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Political will key to economic success

It’s been three years since that unforgettable day in November 2017, when army tanks and armoured personnel carriers rolled into the streets of Harare movie-style.

Editor’s MemO :Faith Zaba


The military had taken over key government institutions, including control of the police and intelligence services. They had also taken control of public radio and television stations. Zimbabweans experienced a cocktail of emotions — fear, tension and excitement — but they hoped for a new dawn in their political fortunes.

Robert Mugabe was put under house arrest and the army was demanding he quit after 37 years of catastrophic rule during which the country had been reduced to one of the poorest countries in the world.

‘Freedom Day’

On that fateful day, November 18, Zimbabweans came out into the streets across the country, in hundreds of thousands in a swift response to a call for a final push to oust Mugabe. Some described that day as Freedom Day; a day they were finally able to demonstrate without censure; a day they found friendship with the army and police, two arms of the state which Mugabe had used to suppress their aspirations for freedom.

Mugabe’s resignation on November 21 led to President Emmerson Mnangagwa’s swearing in on November 24. He took over amid euphoria and expectation for a new democratic dispensation and prosperity.

Fast-forward to November 2020, a lot has changed but not the fortunes of the people, with glimpses of success twinkling in the darkness.

The country just recently started experiencing macroeconomic stability, as evidenced by slowing inflation, as well as fiscal and current account surpluses. The annual inflation rate in Zimbabwe fell to 471,3% in October from 659,4% in the prior month. It was the lowest inflation rate since January.

On the fiscal side, there is some financial discipline and prudence. The removal of the Indigenisation and Empowerment Act helped improve the country’s business climate and saw a 217% jump in foreign direct investment inflows to US$745 million in 2018. A number of large-scale mining projects in oil, gas, lithium, platinum, steel and gold mining are underway as a result of that reform.

The changes to company registration, tax payments and consolidation of investment agencies to form Zimbabwe Investment and Development Agency have seen Zimbabwe jump 15 places on the ease of doing business index from 155 to 140 out of 190 countries.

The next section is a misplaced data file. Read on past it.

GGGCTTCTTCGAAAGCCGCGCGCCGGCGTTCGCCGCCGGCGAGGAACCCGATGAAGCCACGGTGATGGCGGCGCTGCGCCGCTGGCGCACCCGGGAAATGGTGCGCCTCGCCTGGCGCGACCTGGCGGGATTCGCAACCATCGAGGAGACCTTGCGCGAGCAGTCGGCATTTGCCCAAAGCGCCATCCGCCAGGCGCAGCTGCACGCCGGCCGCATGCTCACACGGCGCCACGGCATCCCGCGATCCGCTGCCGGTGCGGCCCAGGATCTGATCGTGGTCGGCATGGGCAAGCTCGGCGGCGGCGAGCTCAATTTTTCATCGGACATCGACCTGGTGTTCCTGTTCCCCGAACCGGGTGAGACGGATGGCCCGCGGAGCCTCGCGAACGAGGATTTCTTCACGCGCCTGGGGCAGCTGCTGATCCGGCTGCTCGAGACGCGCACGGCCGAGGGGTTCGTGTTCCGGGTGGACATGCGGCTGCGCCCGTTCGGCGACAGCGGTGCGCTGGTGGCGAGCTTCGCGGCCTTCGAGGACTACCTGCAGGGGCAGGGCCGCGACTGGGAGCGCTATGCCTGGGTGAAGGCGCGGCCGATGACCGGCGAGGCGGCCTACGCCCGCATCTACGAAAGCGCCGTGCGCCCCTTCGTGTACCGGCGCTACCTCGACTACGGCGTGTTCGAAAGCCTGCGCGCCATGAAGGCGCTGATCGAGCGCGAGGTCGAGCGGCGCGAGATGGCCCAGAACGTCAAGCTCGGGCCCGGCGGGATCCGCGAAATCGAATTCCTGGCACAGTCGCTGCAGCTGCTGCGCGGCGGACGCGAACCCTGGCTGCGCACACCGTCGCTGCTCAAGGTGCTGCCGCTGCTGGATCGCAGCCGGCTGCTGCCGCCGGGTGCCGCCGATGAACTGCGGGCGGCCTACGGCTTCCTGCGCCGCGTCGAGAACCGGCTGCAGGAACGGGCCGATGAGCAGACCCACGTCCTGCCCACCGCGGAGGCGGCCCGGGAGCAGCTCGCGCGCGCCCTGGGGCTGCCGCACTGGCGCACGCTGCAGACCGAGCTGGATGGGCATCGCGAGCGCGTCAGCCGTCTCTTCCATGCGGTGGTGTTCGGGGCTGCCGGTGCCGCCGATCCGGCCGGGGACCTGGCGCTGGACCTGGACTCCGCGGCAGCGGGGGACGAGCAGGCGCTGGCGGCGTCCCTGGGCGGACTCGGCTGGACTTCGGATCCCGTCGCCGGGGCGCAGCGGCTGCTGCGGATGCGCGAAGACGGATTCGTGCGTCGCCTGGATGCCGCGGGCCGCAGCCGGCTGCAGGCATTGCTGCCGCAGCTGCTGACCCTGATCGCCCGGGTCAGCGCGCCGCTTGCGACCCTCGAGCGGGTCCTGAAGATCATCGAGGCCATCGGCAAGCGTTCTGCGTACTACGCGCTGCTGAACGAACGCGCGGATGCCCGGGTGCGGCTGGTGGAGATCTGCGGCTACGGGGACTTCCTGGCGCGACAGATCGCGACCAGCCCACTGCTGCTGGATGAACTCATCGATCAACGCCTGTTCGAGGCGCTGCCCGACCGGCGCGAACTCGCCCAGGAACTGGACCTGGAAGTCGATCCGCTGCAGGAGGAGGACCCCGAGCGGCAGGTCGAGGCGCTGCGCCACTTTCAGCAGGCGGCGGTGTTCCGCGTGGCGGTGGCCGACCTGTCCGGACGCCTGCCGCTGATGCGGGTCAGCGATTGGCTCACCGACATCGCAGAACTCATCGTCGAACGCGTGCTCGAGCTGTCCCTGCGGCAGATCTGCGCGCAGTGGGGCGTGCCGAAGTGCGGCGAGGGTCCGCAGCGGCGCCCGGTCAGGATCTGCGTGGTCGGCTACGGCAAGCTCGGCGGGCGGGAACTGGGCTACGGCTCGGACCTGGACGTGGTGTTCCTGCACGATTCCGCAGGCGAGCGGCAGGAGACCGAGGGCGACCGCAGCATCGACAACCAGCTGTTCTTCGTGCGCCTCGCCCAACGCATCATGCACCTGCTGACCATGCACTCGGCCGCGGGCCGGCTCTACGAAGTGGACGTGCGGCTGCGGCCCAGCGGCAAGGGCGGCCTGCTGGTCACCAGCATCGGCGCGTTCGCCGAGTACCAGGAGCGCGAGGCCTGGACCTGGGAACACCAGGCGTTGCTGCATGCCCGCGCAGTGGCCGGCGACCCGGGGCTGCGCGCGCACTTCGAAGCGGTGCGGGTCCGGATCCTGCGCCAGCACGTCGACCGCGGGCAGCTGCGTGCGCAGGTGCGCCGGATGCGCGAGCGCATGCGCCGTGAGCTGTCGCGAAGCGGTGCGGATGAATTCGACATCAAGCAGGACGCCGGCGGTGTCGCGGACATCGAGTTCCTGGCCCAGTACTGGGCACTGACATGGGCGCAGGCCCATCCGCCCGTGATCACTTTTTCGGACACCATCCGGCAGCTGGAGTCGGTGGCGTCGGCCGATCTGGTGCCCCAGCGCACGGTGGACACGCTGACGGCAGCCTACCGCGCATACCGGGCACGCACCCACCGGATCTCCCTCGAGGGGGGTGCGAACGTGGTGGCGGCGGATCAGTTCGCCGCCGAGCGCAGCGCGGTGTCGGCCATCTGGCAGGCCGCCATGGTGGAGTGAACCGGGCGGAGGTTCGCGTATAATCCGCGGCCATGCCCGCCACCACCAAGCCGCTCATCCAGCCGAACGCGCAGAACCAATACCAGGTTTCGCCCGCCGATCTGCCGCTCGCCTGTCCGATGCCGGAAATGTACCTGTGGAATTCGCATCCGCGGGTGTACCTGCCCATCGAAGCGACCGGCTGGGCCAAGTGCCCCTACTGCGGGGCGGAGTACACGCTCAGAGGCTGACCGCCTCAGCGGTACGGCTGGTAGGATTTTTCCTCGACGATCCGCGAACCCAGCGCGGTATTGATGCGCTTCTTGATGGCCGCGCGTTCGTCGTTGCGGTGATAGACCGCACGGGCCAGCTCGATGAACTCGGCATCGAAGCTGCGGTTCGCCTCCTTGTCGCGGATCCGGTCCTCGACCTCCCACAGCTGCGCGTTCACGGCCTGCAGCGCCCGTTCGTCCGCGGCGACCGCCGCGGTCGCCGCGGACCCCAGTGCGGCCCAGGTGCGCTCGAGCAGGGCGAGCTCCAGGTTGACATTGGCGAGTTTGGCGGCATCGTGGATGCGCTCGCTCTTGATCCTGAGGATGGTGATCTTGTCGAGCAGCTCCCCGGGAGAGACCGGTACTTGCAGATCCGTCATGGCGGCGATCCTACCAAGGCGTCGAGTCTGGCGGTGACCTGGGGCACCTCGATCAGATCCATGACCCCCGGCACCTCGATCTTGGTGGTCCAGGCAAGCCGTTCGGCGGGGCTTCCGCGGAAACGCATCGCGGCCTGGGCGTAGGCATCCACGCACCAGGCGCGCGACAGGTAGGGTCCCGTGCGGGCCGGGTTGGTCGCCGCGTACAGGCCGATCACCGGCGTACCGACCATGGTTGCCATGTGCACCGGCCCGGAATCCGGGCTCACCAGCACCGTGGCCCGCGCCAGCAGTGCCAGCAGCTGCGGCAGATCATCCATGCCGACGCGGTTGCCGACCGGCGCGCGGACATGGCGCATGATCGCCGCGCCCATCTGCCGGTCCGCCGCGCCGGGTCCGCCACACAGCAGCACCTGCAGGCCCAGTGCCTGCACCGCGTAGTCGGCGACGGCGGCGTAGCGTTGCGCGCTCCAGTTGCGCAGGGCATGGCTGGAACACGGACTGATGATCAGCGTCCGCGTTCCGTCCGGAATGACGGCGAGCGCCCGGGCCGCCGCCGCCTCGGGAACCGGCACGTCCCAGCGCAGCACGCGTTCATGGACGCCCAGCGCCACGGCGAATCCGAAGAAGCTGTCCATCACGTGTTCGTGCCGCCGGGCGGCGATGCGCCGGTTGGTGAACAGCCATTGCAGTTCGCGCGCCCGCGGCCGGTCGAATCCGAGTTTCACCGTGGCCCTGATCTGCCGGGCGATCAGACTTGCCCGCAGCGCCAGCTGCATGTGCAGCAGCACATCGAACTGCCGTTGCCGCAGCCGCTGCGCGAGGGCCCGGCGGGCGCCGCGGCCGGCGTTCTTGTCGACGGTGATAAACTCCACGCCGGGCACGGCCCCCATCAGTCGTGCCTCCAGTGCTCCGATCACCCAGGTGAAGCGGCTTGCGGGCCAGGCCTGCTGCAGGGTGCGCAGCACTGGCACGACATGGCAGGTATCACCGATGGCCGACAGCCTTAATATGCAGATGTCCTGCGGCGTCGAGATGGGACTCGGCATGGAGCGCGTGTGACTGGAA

There have also been improvements in power and energy supply and slight improvements in public sector investments.

Similarly, other infrastructure projects such as the 100km rehabilitation of the Beitbridge-Harare Road and the refurbishment of the Robert Gabriel Mugabe International Airport will pay dividends in the future.

The flip side has however been all gloom. The country has experienced an increase in poverty levels, with over 92% of Zimbabweans now poorer than they were in 2017, while 7,6 million are projected to be extremely poor by the end of this year.

Unemployment has soared, as capacity utilisation across all economic sectors declined. The country’s social safety nets are non-existent. Lack of free market policies in foreign currency allocation and tight foreign exchange regulations have made the Zimbabwean dollar a weak currency, leading to endless foreign currency shortages for production purposes.

Widespread corruption in government and state entities has reached endemic levels. There is a general decay in public services due to poor working conditions for the civil servants.

Education and health sectors are in dire straits due to poor remuneration of staff and lack of funds for basic services. Divisive and toxic politics have worsened.

The nation is more divided along political lines than before, lacking unity of purpose. Failure to address investor concerns, including dividends repatriation, rule of law and guarantees to property rights, have impacted negatively on the country’s attractiveness.

Both domestic and foreign debts have been increasing without parliamentary oversight or accountability on the use of borrowed funds. The country still imports grain (wheat, maize and soya bean) worth over US$750 million every year despite multi-billion investment through command agriculture and the presidential input schemes.

But there is still an opportunity to implement economic and political reforms to ensure restoration of rule of law, property rights, observance of human rights and protection of freedoms guaranteed in the national constitution.

It all just takes is the political will of the new dispensation to straighten up everything.

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